Just after their November 25, 1976, "farewell concert," The Band performed a gospel arrangement of "The Weight" with The Staple Singers that was filmed in The Last Waltz. In particular, Mavis and Pops Staples sang second and third verse lead vocals, respectively, and Robertson performed with an electric guitar.
Songwriting credit dispute
The songwriting credit to Robbie Robertson for "The Weight" was disputed years later by Levon Helm like many of the songs performed by The Band. Helm insisted that the composition of the lyrics and the music was collaborative, declaring that each band member made a substantial contribution. In an interview, Helm credited Robertson with 60 percent of the lyrics, Danko and Manuel with 20 percent each of the lyrics, much of the music credit to Garth Hudson, and a small credit to himself for lyrics.
Other cover versions
"The Weight" has become a modern standard, and hence has been covered in concert by many other acts, most prominently Little Feat, Stoney LaRue, Aaron Pritchett, The Staple Singers, Waylon Jennings, Joe Cocker, Travis, Grateful Dead, The New Riders of the Purple Sage, O.A.R., Edwin McCain, The Black Crowes, Spooky Tooth, Hanson, Old Crow Medicine Show, Shannon Curfman, Aretha Franklin, Joan Osborne, John Denver, Trampled by Turtles, Cassandra Wilson, Miranda Lambert, Al Kooper and Mike Bloomfield, Deana Carter, New Madrid, and Dionne Warwick. Ratdog and Bob Weir are also known to cover this song from time to time. Additional notable versions are by Hoyt Axton, Lee Ann Womack, the band Smith, Weezer, The Allman Brothers Band, The Marshall Tucker Band, Jimmy Barnes with The Badloves, Free Wild, and Aaron Pritchett.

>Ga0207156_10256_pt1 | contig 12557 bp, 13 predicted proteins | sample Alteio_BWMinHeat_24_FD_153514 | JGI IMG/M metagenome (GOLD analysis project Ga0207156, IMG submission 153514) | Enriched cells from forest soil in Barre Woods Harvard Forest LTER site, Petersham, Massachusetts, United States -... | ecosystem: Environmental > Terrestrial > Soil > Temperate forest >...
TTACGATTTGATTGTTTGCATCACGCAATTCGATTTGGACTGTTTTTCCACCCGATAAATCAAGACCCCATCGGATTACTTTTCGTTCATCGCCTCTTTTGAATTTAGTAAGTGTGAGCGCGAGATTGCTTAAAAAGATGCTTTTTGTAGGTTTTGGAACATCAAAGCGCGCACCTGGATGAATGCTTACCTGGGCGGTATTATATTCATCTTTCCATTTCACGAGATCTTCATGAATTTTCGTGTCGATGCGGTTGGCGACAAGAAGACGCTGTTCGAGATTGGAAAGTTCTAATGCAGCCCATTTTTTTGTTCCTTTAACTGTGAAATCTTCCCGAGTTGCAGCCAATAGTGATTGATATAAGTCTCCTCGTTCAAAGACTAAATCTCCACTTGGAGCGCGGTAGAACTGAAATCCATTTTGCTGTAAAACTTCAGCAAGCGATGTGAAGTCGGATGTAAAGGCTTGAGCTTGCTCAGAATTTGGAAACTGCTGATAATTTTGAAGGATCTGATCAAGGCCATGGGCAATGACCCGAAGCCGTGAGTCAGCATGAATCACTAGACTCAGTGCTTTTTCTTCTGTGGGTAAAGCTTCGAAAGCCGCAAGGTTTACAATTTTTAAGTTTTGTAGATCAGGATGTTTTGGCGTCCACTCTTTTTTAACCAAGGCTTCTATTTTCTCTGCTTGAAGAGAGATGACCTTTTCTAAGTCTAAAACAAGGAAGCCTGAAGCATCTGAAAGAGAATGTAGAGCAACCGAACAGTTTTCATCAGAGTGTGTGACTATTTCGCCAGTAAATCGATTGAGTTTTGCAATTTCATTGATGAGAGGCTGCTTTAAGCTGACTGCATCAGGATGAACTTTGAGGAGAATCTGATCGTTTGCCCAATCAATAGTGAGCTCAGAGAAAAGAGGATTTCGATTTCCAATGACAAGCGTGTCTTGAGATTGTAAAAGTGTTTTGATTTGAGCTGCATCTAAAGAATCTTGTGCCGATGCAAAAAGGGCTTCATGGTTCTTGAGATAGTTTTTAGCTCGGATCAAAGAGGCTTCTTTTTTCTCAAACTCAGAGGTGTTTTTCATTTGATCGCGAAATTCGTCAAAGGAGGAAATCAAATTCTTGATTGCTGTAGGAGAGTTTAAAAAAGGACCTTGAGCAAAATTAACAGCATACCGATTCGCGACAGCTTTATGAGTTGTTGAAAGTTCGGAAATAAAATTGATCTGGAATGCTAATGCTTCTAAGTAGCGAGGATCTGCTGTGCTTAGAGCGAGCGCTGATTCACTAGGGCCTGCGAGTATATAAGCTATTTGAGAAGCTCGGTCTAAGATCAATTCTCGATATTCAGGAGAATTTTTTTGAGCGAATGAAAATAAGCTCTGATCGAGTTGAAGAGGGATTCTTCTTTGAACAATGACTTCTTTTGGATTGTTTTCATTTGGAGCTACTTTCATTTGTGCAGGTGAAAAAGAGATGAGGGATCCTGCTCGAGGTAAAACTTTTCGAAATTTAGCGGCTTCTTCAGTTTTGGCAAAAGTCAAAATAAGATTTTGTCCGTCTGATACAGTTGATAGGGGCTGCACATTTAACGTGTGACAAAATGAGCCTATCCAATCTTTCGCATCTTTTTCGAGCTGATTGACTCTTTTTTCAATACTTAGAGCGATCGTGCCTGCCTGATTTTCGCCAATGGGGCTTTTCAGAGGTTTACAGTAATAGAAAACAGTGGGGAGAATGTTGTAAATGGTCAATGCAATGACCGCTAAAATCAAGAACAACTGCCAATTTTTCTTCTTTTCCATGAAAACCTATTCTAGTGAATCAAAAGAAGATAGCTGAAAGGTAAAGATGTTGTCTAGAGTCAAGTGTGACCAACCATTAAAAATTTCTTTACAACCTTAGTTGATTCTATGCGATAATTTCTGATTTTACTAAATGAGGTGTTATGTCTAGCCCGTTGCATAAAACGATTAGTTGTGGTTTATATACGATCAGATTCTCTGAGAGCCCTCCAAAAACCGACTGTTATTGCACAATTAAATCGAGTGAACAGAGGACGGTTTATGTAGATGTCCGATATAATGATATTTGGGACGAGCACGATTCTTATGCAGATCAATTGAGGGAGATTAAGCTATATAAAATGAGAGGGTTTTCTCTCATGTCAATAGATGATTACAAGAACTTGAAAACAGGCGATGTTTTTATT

On record, folk singer Michelle Shocked covers the song as part of her 2007 gospel album ToHeavenURide. Charly Garcia covered the song in Spanish under the title "El Peso," and Czech singer Marie Rottrová covered the song with the band Flamingo in 1970. Jeff Healey covered it on his album Mess of Blues in 2008. Jensen Ackles also covered a portion of the song along with Jason Manns in 2010.
Aaron Weiss is known to perform the song during acoustic sets following performances of his band mewithoutYou.
The Weight was performed at Coachella 2012 by The Black Keys with John Fogerty as a special guest in honor of Levon Helm who died the day before.
Bruce Springsteen and the E Street Band, who were honoring a fan's sign request, performed "The Weight" at the Prudential Center in Newark, New Jersey on May 2, 2012, as a tribute to Levon Helm, who had died two weeks before. It was the first time the band had ever performed the song. Springsteen called Helm "one of the greatest, greatest voices in country, rockabilly and rock 'n' roll ... staggering ... while playing the drums. Both his voice and his drumming were so incredibly versatile. He had a feel on the drums that comes out of certain place in the past and you can't replicate it." Springsteen also joked that when he was auditioning drummer Max Weinberg he made him sing.